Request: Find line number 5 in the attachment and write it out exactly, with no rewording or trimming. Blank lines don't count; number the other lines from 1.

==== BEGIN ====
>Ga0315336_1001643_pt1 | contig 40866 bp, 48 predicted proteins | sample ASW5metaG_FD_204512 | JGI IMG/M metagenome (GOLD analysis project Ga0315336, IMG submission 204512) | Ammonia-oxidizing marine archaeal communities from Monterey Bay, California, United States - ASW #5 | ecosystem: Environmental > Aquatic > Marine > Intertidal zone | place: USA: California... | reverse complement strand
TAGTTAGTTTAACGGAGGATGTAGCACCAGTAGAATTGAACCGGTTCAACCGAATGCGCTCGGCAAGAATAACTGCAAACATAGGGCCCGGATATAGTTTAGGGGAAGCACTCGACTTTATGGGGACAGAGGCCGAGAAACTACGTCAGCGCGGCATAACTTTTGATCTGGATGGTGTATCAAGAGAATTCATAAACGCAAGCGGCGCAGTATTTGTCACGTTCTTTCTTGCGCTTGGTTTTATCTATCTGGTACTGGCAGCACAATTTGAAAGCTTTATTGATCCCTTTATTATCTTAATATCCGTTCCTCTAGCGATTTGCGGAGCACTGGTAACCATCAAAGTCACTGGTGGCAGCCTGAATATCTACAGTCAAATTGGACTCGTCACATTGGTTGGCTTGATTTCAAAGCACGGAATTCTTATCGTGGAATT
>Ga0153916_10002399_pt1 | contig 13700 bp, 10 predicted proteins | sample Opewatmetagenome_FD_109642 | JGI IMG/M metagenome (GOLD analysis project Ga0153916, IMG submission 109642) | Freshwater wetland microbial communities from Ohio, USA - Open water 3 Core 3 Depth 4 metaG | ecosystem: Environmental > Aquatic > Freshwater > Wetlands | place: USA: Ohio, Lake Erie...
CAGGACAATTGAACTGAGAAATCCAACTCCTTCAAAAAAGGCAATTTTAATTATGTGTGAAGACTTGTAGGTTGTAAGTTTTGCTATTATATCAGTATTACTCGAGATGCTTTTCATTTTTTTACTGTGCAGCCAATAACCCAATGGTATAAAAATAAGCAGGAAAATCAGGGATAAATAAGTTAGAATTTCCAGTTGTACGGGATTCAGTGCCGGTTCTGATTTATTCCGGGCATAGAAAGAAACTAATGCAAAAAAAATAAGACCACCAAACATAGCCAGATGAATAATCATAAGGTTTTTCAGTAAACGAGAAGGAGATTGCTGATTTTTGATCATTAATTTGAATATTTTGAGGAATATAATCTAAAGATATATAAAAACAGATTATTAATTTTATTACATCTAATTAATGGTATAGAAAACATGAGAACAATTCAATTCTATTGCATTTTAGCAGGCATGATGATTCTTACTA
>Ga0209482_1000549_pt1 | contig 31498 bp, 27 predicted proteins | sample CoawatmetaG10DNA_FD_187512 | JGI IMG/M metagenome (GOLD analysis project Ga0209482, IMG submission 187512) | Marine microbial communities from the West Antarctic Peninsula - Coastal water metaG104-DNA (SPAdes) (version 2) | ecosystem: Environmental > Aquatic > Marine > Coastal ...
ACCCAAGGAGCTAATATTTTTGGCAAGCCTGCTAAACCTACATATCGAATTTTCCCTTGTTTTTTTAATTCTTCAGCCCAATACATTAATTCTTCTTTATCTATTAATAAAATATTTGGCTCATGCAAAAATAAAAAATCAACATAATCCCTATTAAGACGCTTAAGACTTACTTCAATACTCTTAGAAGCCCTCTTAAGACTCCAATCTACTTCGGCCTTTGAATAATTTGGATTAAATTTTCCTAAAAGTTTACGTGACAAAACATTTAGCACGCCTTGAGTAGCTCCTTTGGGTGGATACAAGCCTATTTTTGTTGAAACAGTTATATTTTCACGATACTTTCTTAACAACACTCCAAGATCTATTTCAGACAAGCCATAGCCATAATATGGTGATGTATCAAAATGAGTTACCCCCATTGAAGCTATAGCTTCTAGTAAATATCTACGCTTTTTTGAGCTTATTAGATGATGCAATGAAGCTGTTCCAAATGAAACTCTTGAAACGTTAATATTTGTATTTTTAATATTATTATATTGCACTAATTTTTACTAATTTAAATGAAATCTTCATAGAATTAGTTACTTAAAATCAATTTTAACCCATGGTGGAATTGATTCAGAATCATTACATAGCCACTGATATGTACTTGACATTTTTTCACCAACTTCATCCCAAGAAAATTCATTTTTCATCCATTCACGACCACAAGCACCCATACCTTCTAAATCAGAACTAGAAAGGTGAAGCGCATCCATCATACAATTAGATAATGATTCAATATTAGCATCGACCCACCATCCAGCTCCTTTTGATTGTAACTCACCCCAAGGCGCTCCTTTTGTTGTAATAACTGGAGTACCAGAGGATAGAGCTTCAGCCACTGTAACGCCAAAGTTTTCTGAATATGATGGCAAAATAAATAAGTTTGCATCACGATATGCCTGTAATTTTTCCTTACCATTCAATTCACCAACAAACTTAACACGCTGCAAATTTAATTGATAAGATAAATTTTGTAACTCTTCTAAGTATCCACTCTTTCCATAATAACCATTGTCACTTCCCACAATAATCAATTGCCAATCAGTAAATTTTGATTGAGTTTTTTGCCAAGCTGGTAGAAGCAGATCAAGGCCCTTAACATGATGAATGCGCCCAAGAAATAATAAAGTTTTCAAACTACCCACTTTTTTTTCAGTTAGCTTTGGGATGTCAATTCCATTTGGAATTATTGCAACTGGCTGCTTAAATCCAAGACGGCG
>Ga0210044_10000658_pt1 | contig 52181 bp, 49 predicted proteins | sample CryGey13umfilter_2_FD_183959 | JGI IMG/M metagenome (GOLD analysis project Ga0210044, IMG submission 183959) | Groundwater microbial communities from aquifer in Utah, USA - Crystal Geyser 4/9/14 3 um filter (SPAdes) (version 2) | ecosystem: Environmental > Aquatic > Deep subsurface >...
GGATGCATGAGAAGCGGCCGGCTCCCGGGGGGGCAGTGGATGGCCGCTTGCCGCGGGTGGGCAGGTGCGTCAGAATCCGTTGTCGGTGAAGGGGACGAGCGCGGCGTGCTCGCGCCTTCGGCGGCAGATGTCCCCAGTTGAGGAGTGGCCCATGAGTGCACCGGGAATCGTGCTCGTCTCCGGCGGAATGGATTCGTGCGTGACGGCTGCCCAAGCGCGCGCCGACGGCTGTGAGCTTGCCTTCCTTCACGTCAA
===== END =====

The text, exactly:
>Ga0209482_1000549_pt1 | contig 31498 bp, 27 predicted proteins | sample CoawatmetaG10DNA_FD_187512 | JGI IMG/M metagenome (GOLD analysis project Ga0209482, IMG submission 187512) | Marine microbial communities from the West Antarctic Peninsula - Coastal water metaG104-DNA (SPAdes) (version 2) | ecosystem: Environmental > Aquatic > Marine > Coastal ...